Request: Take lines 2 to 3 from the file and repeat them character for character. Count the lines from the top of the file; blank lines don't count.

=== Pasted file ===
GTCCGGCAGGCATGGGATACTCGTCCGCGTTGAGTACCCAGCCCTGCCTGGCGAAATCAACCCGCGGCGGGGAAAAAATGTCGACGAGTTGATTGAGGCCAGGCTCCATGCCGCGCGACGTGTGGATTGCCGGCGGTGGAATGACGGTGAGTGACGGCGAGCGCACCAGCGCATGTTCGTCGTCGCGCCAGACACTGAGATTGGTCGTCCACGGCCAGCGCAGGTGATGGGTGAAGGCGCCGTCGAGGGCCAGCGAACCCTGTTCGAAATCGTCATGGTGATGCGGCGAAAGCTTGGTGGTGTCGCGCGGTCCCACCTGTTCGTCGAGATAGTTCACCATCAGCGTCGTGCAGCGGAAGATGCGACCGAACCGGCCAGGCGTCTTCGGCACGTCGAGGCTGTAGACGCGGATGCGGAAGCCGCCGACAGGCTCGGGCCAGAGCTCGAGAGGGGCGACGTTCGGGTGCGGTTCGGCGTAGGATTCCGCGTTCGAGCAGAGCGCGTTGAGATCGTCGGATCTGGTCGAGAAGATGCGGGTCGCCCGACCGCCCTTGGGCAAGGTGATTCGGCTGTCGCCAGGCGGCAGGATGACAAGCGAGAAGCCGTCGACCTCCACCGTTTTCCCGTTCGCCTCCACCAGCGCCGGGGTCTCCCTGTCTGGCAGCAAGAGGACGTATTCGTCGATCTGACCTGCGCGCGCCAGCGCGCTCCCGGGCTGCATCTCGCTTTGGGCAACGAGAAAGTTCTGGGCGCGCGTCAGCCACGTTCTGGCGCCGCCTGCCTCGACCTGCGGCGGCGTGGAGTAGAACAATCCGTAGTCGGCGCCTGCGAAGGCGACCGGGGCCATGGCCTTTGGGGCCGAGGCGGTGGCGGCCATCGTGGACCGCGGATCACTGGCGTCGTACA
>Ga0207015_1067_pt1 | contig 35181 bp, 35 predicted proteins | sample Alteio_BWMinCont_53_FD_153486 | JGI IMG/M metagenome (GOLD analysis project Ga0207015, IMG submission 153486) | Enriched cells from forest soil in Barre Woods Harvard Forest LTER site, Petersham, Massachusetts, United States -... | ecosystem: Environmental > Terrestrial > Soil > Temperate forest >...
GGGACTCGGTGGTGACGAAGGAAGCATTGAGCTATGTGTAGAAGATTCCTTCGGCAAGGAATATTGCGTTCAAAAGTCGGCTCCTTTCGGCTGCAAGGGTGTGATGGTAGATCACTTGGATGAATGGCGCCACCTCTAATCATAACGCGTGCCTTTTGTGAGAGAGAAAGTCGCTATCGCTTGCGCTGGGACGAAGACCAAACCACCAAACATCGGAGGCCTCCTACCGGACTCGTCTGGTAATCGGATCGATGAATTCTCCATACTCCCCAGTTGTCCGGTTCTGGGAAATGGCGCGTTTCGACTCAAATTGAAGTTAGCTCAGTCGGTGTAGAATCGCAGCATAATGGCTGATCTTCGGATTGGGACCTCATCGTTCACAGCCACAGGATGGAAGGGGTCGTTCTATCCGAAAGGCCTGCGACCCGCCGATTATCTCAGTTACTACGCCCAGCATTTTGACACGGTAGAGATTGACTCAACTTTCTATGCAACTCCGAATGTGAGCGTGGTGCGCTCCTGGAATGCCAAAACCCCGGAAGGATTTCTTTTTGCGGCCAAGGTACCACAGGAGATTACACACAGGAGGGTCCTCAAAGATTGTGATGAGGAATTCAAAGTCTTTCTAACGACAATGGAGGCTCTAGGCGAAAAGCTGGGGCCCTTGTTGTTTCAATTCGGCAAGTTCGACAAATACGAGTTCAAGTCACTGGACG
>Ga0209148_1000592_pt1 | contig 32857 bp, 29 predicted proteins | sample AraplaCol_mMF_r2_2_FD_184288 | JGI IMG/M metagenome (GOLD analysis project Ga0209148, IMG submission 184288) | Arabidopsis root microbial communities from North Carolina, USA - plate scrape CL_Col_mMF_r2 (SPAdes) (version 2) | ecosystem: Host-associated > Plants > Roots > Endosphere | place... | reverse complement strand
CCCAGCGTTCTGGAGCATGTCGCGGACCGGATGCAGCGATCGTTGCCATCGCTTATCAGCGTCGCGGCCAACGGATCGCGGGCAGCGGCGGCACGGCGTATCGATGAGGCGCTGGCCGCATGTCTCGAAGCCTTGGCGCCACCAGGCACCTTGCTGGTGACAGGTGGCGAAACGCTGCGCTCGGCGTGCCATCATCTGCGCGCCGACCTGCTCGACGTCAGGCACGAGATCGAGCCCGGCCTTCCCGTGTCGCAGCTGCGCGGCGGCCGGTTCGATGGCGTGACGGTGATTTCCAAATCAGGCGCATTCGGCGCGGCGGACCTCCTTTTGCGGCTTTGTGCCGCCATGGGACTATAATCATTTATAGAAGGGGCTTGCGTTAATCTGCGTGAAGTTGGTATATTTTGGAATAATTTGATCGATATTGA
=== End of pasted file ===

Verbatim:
>Ga0207015_1067_pt1 | contig 35181 bp, 35 predicted proteins | sample Alteio_BWMinCont_53_FD_153486 | JGI IMG/M metagenome (GOLD analysis project Ga0207015, IMG submission 153486) | Enriched cells from forest soil in Barre Woods Harvard Forest LTER site, Petersham, Massachusetts, United States -... | ecosystem: Environmental > Terrestrial > Soil > Temperate forest >...
GGGACTCGGTGGTGACGAAGGAAGCATTGAGCTATGTGTAGAAGATTCCTTCGGCAAGGAATATTGCGTTCAAAAGTCGGCTCCTTTCGGCTGCAAGGGTGTGATGGTAGATCACTTGGATGAATGGCGCCACCTCTAATCATAACGCGTGCCTTTTGTGAGAGAGAAAGTCGCTATCGCTTGCGCTGGGACGAAGACCAAACCACCAAACATCGGAGGCCTCCTACCGGACTCGTCTGGTAATCGGATCGATGAATTCTCCATACTCCCCAGTTGTCCGGTTCTGGGAAATGGCGCGTTTCGACTCAAATTGAAGTTAGCTCAGTCGGTGTAGAATCGCAGCATAATGGCTGATCTTCGGATTGGGACCTCATCGTTCACAGCCACAGGATGGAAGGGGTCGTTCTATCCGAAAGGCCTGCGACCCGCCGATTATCTCAGTTACTACGCCCAGCATTTTGACACGGTAGAGATTGACTCAACTTTCTATGCAACTCCGAATGTGAGCGTGGTGCGCTCCTGGAATGCCAAAACCCCGGAAGGATTTCTTTTTGCGGCCAAGGTACCACAGGAGATTACACACAGGAGGGTCCTCAAAGATTGTGATGAGGAATTCAAAGTCTTTCTAACGACAATGGAGGCTCTAGGCGAAAAGCTGGGGCCCTTGTTGTTTCAATTCGGCAAGTTCGACAAATACGAGTTCAAGTCACTGGACG